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Moron Moments in Hong Kong

Hong Kong harbor lit spectacularly at night

Sometime after landing in Hong Kong yesterday I devolved into a blithering idiot. (Some who know me might suggest this isn’t much of a change from my normal state of being, but I prefer to believe I can generally be trusted to tie my shoes and cross the street without much supervision.)

I’m not sure when this change occurred, but it first reared its clumsy head in the Sky Lounge atop the Sheraton Towers. Soo and I were sitting at a table by the glass marveling at the stunning view of Hong Kong's Victoria Harbor at night, when I noticed a man a short distance away staring at me. Every time I’d glance his direction he’d be looking in mine. This went on for a short while, with me becoming increasingly more agitated by the minute. I finally leaned over to Soo and asked if she’d noticed the jerk staring at me.

She looked up where I had indicated, then began laughing so hard I expected her to blow snot bubbles.

“Honey, that’s a mirrored column. You’re looking at yourself.”

Moron moment # one.

Hong Kong
Convention center in front of Hong Kong skyline

# two followed shortly thereafter.

I had taken my laptop to the lounge to work while we ate and enjoyed the view. I’ve been to Hong Kong many times, and was particularly keen for Soo to see the famous symphony of lights, a spectacular multimedia display marked by Guinness World Records as the World's Largest Permanent Light and Sound Show.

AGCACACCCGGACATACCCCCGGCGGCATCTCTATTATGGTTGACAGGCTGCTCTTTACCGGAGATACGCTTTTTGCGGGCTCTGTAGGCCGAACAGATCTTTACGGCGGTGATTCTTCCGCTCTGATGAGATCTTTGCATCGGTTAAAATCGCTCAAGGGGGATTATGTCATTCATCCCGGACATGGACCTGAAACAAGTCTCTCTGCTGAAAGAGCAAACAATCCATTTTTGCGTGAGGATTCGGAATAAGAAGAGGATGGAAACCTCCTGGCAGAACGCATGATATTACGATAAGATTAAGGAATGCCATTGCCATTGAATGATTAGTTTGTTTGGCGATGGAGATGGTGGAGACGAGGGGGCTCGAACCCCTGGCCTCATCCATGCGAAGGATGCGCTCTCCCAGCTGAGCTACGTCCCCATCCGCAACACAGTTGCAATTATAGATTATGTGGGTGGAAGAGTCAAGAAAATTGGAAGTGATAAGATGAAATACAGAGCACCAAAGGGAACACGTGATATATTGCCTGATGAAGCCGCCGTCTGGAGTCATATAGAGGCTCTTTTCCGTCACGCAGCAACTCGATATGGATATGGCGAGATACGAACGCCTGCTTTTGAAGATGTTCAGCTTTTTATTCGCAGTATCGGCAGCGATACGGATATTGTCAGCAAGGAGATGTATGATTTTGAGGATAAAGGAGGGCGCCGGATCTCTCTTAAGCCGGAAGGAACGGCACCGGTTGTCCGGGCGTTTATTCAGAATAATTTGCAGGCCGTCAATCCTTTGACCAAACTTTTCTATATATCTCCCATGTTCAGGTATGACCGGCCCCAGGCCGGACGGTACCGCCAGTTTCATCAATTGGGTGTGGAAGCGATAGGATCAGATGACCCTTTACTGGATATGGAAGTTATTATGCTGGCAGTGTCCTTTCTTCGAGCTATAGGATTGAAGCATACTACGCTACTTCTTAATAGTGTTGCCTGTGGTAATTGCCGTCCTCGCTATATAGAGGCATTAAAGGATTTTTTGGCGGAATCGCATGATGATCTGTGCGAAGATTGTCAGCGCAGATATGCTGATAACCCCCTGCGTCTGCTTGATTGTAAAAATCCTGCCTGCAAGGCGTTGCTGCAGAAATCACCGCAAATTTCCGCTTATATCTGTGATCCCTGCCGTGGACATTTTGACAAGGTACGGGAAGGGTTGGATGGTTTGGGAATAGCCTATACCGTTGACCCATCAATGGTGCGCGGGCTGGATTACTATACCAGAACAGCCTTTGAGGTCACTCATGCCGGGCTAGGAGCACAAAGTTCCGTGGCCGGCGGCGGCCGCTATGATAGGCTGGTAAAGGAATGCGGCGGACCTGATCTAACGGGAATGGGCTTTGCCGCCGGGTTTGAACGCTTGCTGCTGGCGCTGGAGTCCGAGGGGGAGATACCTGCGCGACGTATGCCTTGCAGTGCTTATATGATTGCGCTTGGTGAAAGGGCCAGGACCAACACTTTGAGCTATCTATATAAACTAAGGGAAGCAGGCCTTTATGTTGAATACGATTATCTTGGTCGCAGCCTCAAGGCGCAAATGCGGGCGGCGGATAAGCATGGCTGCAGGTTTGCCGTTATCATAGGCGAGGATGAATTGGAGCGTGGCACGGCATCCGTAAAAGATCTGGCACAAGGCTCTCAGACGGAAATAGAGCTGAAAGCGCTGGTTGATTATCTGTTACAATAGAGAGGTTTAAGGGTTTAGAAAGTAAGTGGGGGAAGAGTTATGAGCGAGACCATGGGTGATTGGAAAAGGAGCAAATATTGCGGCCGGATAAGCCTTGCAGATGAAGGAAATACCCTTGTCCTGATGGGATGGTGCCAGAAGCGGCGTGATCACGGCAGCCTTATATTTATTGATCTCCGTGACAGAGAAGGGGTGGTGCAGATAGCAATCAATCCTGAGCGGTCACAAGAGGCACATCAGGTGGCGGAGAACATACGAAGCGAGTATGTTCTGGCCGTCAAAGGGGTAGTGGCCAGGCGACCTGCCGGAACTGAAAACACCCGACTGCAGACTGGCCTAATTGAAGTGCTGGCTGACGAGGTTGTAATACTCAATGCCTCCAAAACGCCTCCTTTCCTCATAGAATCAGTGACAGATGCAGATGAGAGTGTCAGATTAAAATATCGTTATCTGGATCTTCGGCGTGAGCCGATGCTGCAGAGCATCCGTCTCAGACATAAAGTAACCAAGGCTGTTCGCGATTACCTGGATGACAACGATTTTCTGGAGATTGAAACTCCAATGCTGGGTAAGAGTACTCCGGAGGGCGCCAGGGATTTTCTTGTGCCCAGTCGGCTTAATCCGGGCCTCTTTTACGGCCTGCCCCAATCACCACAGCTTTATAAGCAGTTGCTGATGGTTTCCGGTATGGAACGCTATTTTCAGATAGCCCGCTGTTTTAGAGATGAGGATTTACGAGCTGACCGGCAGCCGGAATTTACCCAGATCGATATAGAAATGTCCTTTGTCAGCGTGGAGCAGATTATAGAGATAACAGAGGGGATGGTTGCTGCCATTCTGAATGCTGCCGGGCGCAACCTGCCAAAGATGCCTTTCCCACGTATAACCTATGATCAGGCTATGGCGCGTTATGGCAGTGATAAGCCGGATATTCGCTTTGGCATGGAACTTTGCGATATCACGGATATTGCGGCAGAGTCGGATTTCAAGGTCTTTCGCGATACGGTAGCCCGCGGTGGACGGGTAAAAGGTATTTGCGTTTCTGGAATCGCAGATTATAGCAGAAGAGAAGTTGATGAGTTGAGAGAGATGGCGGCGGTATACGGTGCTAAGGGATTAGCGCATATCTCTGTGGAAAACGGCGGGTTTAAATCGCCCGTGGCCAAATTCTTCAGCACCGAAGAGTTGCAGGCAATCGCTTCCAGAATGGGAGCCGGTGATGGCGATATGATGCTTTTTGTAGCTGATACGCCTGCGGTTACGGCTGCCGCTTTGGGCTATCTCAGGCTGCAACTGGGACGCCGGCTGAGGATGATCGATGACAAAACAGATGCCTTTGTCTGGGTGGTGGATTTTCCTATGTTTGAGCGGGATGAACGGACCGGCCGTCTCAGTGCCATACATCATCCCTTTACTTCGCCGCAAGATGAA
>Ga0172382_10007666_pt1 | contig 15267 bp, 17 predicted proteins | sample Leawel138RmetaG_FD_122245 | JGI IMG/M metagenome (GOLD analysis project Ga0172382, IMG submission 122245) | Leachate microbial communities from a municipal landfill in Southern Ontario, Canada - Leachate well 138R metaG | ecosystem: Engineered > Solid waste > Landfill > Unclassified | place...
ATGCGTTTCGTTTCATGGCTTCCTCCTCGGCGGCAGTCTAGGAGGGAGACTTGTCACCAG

More than 40 buildings on both sides of Victoria Harbor participate with colored lights and laser beams performing a synchronized spectacle to music.

We barely had time to drop our bags in the room before I rushed Soo out the door, explaining that the show started at 7:00pm and we needed to hurry to grab seats by the window. I was surprised to find several tables available, but thought nothing of it as we sat down and enjoyed some dim sum while we waited.

7:00 came and went with no light show.

I was disappointed, telling Soo that, obviously, the show must not run on Sundays.

Soo, not suffering from her own moron moments, decided to ask the waiter why there was no show at 7:00 instead of simply accepting this excuse.

“Because light show at 8:00,” came our answer.

I was determined not to appear daft twice in 20 minutes, so nodded knowingly as I told Soo that this must be a change from previous years.

The waiter, apparently in an effort to ensure he received no tip, overheard and said “No, always 8:00.”

Soo just grinned.

I decided sulking would make me feel better, and my laptop battery was running low, so I lurched off to the room to plug it in, leaving Soo to guard our precious seats for the show.

Hong Kong
The always crowded Ladies Market in Kowloon

10 minutes later I returned to Sky Lounge even more sulky and embarrassed than I had been when I left. Soo looked at me quizzically as I leaned over the chair to fetch my laptop case, which held the charger, then giggled as I stomped back off to the room.

Moron moment #3. And we’d been in town only a few hours. Perhaps there was something in the air?